Has the Food Network been conscripted into the coalition of the willing? Restaurant-industry insiders are wondering why the channel seems to be giving such a chilly reception to French cuisine. The evidence? Stillborn talks with chef Claude Troisgros (the show was to be called Caviar & Banana, like his new restaurant), the fact that Frederic van Coppernolle, from How to Boil Water, has been replaced by all-American Tyler Florence, and that the only French chef with a series is chocolate savant Jacques Torres. Management “wants an accessible American lineup, lots of Midwesterners like Rachael Ray,’’ says a source close to one of the shows. Mais non! insists Allison Page, director of programming at the Food Network, who says that while the channel does do viewer research to judge hosts’ appeal, she doesn’t believe it’s interested in serving up only freedom fries. “Sometimes we know that viewers have trouble with heavy accents,” says Page, who had no knowledge of talks with Troisgros. “Rachael Ray inspiring you to make boeuf bourguignonne is just as effective in promoting French cuisine.” In any case, French gastronomy might not be sorely missed—the network’s ratings sweet spot is Unwrapped, about candy and snacks.
CEO vs. MTA
Save us, Westchester! Biz leaders look to the burbs to help fix mass transit.
New York business leaders are so panicked about the MTA’s ﬁscal ineptitude that they’re taking emergency action: teaming up with suburban business leaders. Kathryn Wylde, the president of the Partnership for New York City, a group of 200 CEOs (including Henry Kravis, Richard Parsons, and Jerry Speyer), says the business elite views a working transit system as a “top priority” for ensuring the city’s long-term health (and that of their own investments). And they’re not so keen on the MTA’s tax-hike proposals. So they’re joining forces with corporate leaders in the Long Island Association and the Westchester County Association to fund research into “alternative solutions” of their own. But why involve the suburbanites? “We don’t think the MTA’s plan necessarily matches up with the realities of today’s regional transportation demands,” including the rise of the reverse commute, Wylde says. Among the ideas they’re studying: a London-style congestion fee for the center city, and giving that money to mass transit. Not that charging extra to drive into the city seems very suburbanite-friendly.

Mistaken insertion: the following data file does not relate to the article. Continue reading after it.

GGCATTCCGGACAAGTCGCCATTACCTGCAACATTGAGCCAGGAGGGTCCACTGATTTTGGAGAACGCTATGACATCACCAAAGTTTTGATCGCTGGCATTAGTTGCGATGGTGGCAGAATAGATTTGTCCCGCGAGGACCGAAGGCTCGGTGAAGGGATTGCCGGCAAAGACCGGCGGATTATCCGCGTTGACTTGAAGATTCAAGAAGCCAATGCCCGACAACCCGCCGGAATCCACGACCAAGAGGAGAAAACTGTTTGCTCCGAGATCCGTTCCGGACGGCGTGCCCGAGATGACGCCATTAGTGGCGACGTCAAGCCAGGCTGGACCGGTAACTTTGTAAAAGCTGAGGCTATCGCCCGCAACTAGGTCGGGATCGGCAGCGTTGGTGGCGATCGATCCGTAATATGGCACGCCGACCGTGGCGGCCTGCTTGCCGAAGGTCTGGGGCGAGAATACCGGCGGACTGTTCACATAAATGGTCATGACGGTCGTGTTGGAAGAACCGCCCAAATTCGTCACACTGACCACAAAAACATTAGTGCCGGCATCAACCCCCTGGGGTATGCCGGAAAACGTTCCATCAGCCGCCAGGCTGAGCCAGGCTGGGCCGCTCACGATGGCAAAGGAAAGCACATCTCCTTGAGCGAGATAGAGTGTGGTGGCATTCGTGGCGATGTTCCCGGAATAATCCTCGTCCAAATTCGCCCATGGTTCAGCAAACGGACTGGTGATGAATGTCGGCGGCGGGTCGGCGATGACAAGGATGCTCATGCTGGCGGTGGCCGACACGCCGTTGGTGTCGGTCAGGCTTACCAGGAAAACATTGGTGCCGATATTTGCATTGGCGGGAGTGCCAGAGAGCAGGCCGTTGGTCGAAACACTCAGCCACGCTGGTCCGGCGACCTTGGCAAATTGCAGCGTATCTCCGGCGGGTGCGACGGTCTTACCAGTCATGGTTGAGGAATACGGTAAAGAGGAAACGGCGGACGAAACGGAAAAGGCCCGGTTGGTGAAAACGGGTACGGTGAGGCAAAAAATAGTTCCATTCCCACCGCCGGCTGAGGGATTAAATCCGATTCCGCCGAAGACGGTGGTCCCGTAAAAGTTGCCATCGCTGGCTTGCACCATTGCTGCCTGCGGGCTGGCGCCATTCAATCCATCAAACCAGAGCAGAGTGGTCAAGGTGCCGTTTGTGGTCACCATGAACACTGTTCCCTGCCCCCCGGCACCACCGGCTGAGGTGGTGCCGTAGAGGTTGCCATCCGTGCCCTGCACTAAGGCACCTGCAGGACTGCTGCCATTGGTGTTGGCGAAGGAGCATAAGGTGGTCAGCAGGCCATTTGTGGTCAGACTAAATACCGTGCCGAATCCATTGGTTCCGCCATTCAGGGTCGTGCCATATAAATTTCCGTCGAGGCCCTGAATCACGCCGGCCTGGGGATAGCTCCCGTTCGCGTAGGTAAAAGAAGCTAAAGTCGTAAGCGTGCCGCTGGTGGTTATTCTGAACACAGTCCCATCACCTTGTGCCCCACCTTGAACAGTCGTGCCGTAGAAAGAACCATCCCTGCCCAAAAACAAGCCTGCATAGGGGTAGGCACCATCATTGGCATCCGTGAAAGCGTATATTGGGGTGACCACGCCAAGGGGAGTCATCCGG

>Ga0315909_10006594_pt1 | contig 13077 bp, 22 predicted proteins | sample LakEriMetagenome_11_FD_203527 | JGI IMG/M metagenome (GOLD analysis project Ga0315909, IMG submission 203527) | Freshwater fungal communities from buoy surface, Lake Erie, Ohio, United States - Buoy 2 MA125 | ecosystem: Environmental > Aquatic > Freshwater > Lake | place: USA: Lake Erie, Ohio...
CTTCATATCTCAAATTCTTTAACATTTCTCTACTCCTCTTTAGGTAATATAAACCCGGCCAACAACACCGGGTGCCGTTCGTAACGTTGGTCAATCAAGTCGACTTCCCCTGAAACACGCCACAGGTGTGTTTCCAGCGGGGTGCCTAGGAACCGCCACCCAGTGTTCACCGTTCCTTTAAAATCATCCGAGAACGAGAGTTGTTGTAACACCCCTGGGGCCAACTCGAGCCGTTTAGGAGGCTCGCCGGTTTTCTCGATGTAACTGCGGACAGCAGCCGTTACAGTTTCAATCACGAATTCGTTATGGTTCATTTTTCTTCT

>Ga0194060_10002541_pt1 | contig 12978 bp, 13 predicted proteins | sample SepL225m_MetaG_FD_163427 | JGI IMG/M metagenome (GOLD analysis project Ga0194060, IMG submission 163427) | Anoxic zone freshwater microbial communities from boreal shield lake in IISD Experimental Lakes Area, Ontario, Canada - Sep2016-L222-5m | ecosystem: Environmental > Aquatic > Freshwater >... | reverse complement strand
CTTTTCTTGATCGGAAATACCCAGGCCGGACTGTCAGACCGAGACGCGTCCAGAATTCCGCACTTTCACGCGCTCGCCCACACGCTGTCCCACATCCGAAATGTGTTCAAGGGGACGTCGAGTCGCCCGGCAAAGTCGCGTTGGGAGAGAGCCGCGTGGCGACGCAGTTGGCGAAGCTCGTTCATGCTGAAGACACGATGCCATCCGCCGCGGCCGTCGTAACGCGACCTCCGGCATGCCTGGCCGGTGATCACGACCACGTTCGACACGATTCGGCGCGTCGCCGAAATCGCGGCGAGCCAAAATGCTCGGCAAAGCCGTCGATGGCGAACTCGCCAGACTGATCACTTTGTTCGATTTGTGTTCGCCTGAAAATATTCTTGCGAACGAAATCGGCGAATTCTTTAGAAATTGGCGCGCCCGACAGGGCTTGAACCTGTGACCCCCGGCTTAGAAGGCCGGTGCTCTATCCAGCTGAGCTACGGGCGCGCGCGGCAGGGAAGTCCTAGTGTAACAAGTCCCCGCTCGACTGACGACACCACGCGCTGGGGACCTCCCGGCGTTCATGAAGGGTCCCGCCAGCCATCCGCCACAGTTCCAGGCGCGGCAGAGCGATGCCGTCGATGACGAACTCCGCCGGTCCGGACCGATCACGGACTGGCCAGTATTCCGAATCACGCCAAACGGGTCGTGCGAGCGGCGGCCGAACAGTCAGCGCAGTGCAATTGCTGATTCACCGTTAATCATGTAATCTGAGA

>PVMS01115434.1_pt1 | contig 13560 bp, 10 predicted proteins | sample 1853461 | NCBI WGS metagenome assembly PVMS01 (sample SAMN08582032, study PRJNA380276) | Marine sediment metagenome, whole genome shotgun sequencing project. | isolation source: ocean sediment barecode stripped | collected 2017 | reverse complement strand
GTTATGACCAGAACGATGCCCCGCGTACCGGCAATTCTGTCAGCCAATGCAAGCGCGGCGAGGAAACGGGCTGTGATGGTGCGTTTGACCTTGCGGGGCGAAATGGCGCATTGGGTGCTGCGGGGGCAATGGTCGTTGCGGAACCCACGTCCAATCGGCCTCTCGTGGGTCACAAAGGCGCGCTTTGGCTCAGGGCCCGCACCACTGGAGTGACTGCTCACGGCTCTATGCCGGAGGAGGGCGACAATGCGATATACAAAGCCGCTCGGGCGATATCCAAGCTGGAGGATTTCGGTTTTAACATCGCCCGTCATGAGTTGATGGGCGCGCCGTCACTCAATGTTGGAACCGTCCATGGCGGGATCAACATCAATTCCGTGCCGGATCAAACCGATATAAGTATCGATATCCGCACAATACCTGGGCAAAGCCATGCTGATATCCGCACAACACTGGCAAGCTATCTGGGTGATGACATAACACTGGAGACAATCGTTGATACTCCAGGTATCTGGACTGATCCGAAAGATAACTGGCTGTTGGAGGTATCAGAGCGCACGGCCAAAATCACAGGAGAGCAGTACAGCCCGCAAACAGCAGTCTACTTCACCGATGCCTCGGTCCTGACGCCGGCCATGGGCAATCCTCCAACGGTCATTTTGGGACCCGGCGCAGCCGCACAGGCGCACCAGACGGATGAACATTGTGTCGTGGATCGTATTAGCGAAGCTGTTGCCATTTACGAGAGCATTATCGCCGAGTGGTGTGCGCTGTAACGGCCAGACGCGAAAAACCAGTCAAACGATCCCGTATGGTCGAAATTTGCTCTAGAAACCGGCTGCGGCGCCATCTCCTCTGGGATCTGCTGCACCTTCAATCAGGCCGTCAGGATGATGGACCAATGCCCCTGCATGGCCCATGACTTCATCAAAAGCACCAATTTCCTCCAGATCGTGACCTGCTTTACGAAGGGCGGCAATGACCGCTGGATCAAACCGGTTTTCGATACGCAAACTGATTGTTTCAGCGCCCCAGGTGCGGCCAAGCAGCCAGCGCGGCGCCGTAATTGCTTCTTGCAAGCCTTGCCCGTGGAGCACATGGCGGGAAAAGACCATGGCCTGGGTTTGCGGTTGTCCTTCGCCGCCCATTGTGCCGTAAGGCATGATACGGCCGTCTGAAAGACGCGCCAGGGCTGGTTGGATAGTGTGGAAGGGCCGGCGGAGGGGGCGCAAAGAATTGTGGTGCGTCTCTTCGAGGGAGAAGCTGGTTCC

The seven sevens doesn’t get you to Tel Aviv anymore.
Where’d Tel Aviv Car Service go? Over the past 25 years, thanks to those ubiquitous low-rent TV ads, it has become part of our urban consciousness. But recently it was renamed Dial 7, after the company’s well-worn seven-sevens phone number. Was the company, which has received hate mail during these terror-alert times, de-Semiticizing its brand? “If we wanted to change the name for political reasons, we would have done it a long time ago,” says a Dial 7 spokesperson. “The phone number is so distinctive, we’re hoping that the number alone is enough. Just like when you see the bull’s-eye, you know it’s Target.” Such rechristening doesn’t appear to be any sort of trend. As the guy answering the phone at Tel Aviv Towing and Collision on East 116th put it, “I don’t care. If they don’t like the name, it’s not my problem.”
EDITED BY CARL SWANSON